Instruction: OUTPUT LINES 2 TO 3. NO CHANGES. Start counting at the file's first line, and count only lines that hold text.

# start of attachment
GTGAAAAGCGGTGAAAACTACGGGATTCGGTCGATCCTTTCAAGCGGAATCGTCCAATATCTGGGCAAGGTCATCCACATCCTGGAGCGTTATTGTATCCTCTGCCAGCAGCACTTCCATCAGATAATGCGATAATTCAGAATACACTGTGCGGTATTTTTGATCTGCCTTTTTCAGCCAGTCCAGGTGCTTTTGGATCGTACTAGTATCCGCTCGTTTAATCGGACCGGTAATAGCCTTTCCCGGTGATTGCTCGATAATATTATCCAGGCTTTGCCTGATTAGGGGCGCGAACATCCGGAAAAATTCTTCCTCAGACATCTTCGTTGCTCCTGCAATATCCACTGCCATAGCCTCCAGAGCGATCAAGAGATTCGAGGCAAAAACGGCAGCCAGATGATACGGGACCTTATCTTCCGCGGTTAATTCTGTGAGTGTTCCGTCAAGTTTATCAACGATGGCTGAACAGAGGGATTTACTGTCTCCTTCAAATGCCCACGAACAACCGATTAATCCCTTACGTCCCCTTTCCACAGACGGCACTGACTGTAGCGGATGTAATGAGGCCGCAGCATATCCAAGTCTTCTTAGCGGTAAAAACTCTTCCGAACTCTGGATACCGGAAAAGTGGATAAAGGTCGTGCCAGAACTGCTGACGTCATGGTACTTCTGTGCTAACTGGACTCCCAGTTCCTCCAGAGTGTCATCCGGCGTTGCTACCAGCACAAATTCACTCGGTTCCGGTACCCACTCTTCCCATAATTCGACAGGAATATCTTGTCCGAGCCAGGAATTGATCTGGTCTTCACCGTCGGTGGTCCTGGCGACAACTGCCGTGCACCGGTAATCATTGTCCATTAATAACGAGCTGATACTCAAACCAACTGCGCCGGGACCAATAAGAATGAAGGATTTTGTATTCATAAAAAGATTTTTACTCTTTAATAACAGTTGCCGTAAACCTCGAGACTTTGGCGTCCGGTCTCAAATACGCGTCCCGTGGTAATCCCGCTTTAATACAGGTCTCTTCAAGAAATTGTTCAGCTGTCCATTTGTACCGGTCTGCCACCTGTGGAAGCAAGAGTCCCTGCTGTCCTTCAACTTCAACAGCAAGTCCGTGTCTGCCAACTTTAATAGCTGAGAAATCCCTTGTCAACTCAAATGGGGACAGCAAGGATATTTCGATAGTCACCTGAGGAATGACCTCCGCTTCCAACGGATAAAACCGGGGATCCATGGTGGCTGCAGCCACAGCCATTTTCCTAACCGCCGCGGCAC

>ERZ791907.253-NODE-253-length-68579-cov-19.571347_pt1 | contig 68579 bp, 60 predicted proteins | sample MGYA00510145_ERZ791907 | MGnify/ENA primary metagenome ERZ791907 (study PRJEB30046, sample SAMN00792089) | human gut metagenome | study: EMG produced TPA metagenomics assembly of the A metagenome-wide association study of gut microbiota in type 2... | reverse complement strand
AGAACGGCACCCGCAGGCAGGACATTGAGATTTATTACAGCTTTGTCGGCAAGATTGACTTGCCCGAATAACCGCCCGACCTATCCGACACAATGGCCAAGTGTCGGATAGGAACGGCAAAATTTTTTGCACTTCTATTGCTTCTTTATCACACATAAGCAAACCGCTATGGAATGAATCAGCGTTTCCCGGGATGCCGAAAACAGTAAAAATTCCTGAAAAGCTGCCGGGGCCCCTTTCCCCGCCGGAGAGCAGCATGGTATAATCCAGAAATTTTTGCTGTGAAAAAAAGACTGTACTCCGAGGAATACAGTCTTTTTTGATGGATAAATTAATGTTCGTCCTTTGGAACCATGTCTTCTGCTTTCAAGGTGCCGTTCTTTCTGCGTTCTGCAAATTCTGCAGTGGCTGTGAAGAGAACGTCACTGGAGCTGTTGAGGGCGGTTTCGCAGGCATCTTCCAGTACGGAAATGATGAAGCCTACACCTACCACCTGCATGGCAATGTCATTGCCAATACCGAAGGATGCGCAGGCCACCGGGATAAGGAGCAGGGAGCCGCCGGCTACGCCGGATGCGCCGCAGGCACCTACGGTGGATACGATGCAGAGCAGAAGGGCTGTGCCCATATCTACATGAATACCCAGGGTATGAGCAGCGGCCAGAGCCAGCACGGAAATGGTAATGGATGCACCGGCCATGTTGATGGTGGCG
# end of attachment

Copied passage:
>ERZ791907.253-NODE-253-length-68579-cov-19.571347_pt1 | contig 68579 bp, 60 predicted proteins | sample MGYA00510145_ERZ791907 | MGnify/ENA primary metagenome ERZ791907 (study PRJEB30046, sample SAMN00792089) | human gut metagenome | study: EMG produced TPA metagenomics assembly of the A metagenome-wide association study of gut microbiota in type 2... | reverse complement strand
AGAACGGCACCCGCAGGCAGGACATTGAGATTTATTACAGCTTTGTCGGCAAGATTGACTTGCCCGAATAACCGCCCGACCTATCCGACACAATGGCCAAGTGTCGGATAGGAACGGCAAAATTTTTTGCACTTCTATTGCTTCTTTATCACACATAAGCAAACCGCTATGGAATGAATCAGCGTTTCCCGGGATGCCGAAAACAGTAAAAATTCCTGAAAAGCTGCCGGGGCCCCTTTCCCCGCCGGAGAGCAGCATGGTATAATCCAGAAATTTTTGCTGTGAAAAAAAGACTGTACTCCGAGGAATACAGTCTTTTTTGATGGATAAATTAATGTTCGTCCTTTGGAACCATGTCTTCTGCTTTCAAGGTGCCGTTCTTTCTGCGTTCTGCAAATTCTGCAGTGGCTGTGAAGAGAACGTCACTGGAGCTGTTGAGGGCGGTTTCGCAGGCATCTTCCAGTACGGAAATGATGAAGCCTACACCTACCACCTGCATGGCAATGTCATTGCCAATACCGAAGGATGCGCAGGCCACCGGGATAAGGAGCAGGGAGCCGCCGGCTACGCCGGATGCGCCGCAGGCACCTACGGTGGATACGATGCAGAGCAGAAGGGCTGTGCCCATATCTACATGAATACCCAGGGTATGAGCAGCGGCCAGAGCCAGCACGGAAATGGTAATGGATGCACCGGCCATGTTGATGGTGGCG